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Re: regex and case-fold-search problem

From: Stefan Monnier
Subject: Re: regex and case-fold-search problem
Date: Fri, 23 Aug 2002 13:36:41 -0400

> While working on emacs-unicode, I noticed a very difficult
> problem which also exists in the current emacs.
> (let ((case-fold-search nil))
>   (string-match "[Þ-ß]" "Þ")) => 0
> (let ((case-fold-search nil))
>   (string-match "[Þß]" "Þ")) => 0
> (let ((case-fold-search t))
>   (string-match "[Þ-ß]" "Þ")) => nil !!!
> (let ((case-fold-search t))
>   (string-match "[Þß]" "Þ")) => 0
> When you see the output of M-x list-charset-chars RET
> latin-iso8859-1 RET,  you'll soon find what's going on.
> The relevan character codes are as follows:
>       Þ (#x8DE)
>       ß (#x8DF)
>       (downcase ?Þ) == ?þ (#x8FE)
>       (downcase ?ß) == ?ß (#x8DF)
> This problem is not specific to non-ASCII chars, it's just
> rarer to face such a sitution in ASCII chars.
> (let ((case-fold-search nil))
>   (string-match "[A-_]" "A")) => 0
> (let ((case-fold-search t))
>   (string-match "[A-_]" "A")) => nil
> (let ((case-fold-search t))
>   (string-match "[A_]" "A")) => 0
> In my opinion, specifying ranges by chars are nonsense
> because there should be no semantics in the order of
> characters codes.

Indeed.  POSIX basically says the behavior is unclear (it's locale-dependent).

But I think that if it works with (case-fold-search nil) it should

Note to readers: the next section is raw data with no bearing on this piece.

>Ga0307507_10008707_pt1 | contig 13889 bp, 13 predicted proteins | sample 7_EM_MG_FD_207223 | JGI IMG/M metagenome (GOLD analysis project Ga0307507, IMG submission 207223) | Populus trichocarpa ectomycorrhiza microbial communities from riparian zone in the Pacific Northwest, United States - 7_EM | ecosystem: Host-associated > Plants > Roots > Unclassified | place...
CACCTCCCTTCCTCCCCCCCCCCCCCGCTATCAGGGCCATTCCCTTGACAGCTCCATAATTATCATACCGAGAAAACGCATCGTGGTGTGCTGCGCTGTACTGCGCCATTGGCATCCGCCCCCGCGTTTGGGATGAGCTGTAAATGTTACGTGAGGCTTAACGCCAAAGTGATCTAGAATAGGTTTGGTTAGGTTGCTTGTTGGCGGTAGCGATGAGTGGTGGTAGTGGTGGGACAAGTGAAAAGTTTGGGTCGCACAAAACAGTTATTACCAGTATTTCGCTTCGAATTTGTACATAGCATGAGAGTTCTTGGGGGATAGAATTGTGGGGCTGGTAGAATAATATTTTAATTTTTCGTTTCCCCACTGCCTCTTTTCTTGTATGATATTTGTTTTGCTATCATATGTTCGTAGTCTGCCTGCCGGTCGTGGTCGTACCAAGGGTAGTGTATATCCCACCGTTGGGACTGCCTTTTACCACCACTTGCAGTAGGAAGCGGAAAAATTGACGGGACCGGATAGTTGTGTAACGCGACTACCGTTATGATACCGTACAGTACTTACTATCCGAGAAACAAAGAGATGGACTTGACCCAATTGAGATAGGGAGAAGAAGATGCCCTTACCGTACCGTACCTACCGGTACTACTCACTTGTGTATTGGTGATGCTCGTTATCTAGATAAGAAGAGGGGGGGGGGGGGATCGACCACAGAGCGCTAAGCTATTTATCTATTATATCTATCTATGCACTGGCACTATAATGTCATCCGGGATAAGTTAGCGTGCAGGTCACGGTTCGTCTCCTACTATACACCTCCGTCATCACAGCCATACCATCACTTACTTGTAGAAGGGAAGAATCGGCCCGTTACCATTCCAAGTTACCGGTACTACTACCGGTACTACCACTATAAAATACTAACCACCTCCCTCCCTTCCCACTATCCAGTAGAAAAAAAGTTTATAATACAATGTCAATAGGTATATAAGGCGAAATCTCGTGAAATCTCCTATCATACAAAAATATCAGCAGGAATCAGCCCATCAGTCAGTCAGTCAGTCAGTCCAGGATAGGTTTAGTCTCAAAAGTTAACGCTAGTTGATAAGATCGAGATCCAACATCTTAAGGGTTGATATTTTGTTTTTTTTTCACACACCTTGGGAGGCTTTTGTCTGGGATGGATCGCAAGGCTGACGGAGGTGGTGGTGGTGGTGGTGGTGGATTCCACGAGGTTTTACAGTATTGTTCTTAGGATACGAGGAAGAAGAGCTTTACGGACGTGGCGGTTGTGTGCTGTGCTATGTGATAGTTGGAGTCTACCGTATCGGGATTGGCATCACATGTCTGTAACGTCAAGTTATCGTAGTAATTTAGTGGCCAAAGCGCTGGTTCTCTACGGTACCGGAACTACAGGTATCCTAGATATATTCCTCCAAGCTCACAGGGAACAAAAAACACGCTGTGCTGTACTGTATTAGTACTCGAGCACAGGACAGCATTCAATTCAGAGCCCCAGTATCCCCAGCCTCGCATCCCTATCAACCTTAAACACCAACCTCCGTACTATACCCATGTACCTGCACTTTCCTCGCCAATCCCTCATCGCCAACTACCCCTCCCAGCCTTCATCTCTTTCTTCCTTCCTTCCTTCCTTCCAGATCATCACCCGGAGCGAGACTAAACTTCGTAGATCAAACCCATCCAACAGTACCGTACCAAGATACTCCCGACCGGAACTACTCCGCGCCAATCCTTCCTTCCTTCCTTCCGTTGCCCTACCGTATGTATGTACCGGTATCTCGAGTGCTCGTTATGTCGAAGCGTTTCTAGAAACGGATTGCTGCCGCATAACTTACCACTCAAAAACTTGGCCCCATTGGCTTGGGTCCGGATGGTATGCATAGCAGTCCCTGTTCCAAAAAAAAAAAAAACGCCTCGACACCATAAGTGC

also work with (case-fold-search t).  The current behavior is really

> But, anyway, we have to decide what to do.
> (1) Regard the above case as a bug, and fix it completely.
>     As we don't support a range striding over different
>     charsets by the current Emacs, I think the fix is
>     difficult but not that much.  But, in emacs-unicode, we
>     can't have such a restriction, and thus the fix is very
>     difficult.

For ASCII it's pretty easy to fix.  But for other charsets, it's
indeed more tricky.  Maybe we can simply use the smallest contiguous
range of chars that includes all the chars we should match,
so the behavior is indeed "implementation-defined" (in the sense
that it's not necessarily obvious to the user what happens) but
it's at least less confusing (in the sense that (case-fold-search t)
matches at least as much as (case-fold-search nil)).

> (2) Regard the above case as an (unpleasant) feature, and
>     document it.

I think we should document the fact that char-ranges shouldn't
be relied upon too much, especially outside of ASCII.  That's
true no matter how we deal with the problem.

> (3) Signal an error for such a regex (and of course document it).

That might be an option as well.


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